It’s an invitation that we’re unlikely to get — and one we’d probably have to refuse.
The Indonesian President Joko Widodo caused a flurry of speculation yesterday when he suggested that Australia should join ASEAN — the Association of South East Asian Nations.
It would be “good idea” for Australia to join, the President, known as Jokowi, told Fairfax.
Australia would bring more “stability” to the region and ASEAN, both politically and economically.
Australian officials were perplexed.
Was he just being polite? Possibly. Was he taken completely out of context? Maybe, but it didn’t look like it.
The timing was interesting too.
His comments were published the day that a special ASEAN summit kicked off in Sydney, with Prime Minister Malcolm Turnbull making a concerted push to deepen ties with leaders across the region.
The suggestion is not new — plenty of Australian political luminaries and foreign policy heavyweights have mused about the benefits of joining the group.
It also poses some fundamental questions about our identity. After all, if we are part of Asia then why shouldn’t we join the major gathering of South-East Asian leaders?
But there are several reasons why the invitation will probably never be extended in Australia.
And even more reasons why we’d be very unlikely to say yes.
Jokowi’s endorsement carries plenty of weight. After all, he’s the leader of ASEAN’s most populous and powerful country.
But it’s not clear how widespread the enthusiasm is for the idea in the Indonesian establishment.
Aaron Connelly from the Lowy Institute says Jokowi’s answer to the journalists was probably misunderstood. And he argues that even if Jokowi is supportive, few in Indonesia agree with him.
“I’ve seen no evidence that anyone else in the Indonesian system has said anything supportive of it,” he said.
And when Jokowi’s Foreign Affairs Minister Retno Marsudi was asked about the idea she was much more circumspect, sticking to bland affirmations of the relationship.
Still, let’s say Indonesia decides to back Australia all the way to enter ASEAN. Are there other barriers?
There are plenty. ASEAN works on consensus — so if any of its 10 members remain hostile to Australia then it will be all but impossible for us to join.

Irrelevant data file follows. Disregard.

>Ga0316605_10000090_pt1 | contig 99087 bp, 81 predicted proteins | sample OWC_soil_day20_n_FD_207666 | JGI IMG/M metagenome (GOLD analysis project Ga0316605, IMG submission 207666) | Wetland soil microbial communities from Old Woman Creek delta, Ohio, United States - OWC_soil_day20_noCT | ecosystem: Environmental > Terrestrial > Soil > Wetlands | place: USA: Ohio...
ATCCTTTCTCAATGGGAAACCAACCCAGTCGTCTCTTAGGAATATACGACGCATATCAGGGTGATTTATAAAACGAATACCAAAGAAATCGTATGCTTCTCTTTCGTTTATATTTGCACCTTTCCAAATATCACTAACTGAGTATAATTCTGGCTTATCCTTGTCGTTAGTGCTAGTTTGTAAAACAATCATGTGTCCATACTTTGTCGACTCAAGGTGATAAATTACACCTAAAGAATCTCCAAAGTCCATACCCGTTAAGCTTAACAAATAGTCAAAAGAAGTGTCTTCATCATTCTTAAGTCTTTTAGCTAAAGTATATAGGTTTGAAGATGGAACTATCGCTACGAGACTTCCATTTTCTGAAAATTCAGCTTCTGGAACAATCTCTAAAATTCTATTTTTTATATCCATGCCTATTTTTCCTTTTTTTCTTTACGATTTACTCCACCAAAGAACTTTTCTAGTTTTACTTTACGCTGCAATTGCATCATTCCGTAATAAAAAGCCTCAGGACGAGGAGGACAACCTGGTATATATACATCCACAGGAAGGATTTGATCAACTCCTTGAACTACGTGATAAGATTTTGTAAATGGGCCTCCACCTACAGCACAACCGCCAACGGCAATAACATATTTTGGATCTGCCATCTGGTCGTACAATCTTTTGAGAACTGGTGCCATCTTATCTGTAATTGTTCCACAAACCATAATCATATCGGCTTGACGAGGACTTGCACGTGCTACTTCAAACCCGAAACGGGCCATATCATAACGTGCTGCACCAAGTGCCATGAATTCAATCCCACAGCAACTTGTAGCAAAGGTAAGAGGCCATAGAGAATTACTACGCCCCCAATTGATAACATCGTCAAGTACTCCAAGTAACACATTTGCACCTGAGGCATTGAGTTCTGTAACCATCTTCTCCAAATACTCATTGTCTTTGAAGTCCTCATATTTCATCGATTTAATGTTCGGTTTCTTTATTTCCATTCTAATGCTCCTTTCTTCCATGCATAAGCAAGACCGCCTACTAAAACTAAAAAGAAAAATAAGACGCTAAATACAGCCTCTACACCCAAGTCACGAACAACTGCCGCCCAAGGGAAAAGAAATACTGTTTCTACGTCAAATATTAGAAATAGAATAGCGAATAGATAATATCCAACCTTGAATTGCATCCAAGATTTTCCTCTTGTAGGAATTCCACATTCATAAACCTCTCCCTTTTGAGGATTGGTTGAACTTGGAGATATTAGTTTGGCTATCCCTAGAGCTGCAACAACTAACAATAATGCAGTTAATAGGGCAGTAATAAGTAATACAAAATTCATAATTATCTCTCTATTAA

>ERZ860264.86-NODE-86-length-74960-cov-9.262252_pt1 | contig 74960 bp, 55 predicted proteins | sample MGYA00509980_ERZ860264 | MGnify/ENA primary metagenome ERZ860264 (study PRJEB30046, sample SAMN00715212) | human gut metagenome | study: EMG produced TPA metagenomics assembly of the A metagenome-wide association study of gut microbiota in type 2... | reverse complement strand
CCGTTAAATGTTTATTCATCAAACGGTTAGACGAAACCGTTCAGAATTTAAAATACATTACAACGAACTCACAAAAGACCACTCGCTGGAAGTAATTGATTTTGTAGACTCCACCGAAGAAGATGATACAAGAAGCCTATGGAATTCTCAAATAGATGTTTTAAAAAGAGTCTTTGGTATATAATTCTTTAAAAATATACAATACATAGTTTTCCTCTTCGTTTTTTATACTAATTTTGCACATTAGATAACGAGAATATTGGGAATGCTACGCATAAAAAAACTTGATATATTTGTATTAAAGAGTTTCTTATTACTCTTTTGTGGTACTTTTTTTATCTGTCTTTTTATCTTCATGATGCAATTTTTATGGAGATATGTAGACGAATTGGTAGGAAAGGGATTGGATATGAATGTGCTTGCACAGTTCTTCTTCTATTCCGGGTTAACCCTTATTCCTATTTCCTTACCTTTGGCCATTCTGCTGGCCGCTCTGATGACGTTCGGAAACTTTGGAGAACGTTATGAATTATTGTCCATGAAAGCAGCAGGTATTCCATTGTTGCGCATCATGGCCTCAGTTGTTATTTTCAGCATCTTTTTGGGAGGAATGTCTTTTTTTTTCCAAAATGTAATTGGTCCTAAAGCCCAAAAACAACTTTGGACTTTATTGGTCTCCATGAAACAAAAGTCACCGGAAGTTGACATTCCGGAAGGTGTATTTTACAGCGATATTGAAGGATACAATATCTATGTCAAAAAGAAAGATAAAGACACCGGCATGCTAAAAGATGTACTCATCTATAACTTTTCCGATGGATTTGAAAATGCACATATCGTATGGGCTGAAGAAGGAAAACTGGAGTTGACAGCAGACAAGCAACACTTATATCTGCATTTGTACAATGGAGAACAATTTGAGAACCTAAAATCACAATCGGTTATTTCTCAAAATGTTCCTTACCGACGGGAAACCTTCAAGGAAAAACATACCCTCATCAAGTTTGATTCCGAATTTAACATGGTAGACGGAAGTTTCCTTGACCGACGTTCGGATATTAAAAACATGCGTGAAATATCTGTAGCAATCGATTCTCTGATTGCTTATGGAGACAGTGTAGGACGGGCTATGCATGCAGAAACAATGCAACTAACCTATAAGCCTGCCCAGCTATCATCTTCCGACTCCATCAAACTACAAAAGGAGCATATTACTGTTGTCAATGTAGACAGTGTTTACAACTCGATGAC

And, at least for now, several ASEAN nations are not convinced we belong.
Why? They say we like to lecture other nations. We are too close to the Americans. We are too confrontational. We don’t truly see ourselves as part of Asia.
And adding one more ASEAN member means finding that elusive consensus becomes even more difficult.
Do we really want it anyway?
Australia really does want to draw closer to ASEAN, and particularly to the region’s emerging powers.
In the last few days Australia has signed a new strategic partnership with Vietnam.
The Government’s also signed a new maritime agreement with Indonesia.
And we continue to draw ever closer to Singapore. Watching Mr Turnbull hold a press conference with his Singaporean counterpart Lee Hsien Loong was like watching two old friends furiously agree with each other for half an hour.
But there are plenty of reasons our diplomats would probably prefer we steer clear of ASEAN.
First we’d be uncomfortable with the ASEAN chair country speaking for us in talks with major players like China and the US.
Second, if we join the summit then we’d inevitably come under pressure to tone down our criticism of human rights abuses on our doorstep.
Finally, we are already a Dialogue Partner with ASEAN and part of the East Asia Summit, which includes key players like the US and India.
So we already have plenty of room to ramp up our engagement with ASEAN — and its members — without joining the club.
So it’s not surprising that Australian officials were quick to play down the prospect of Australia ever joining the summit — even as they rushed to say they were delighted that Jokowi felt so warmly about us.
Thanks! But no thanks.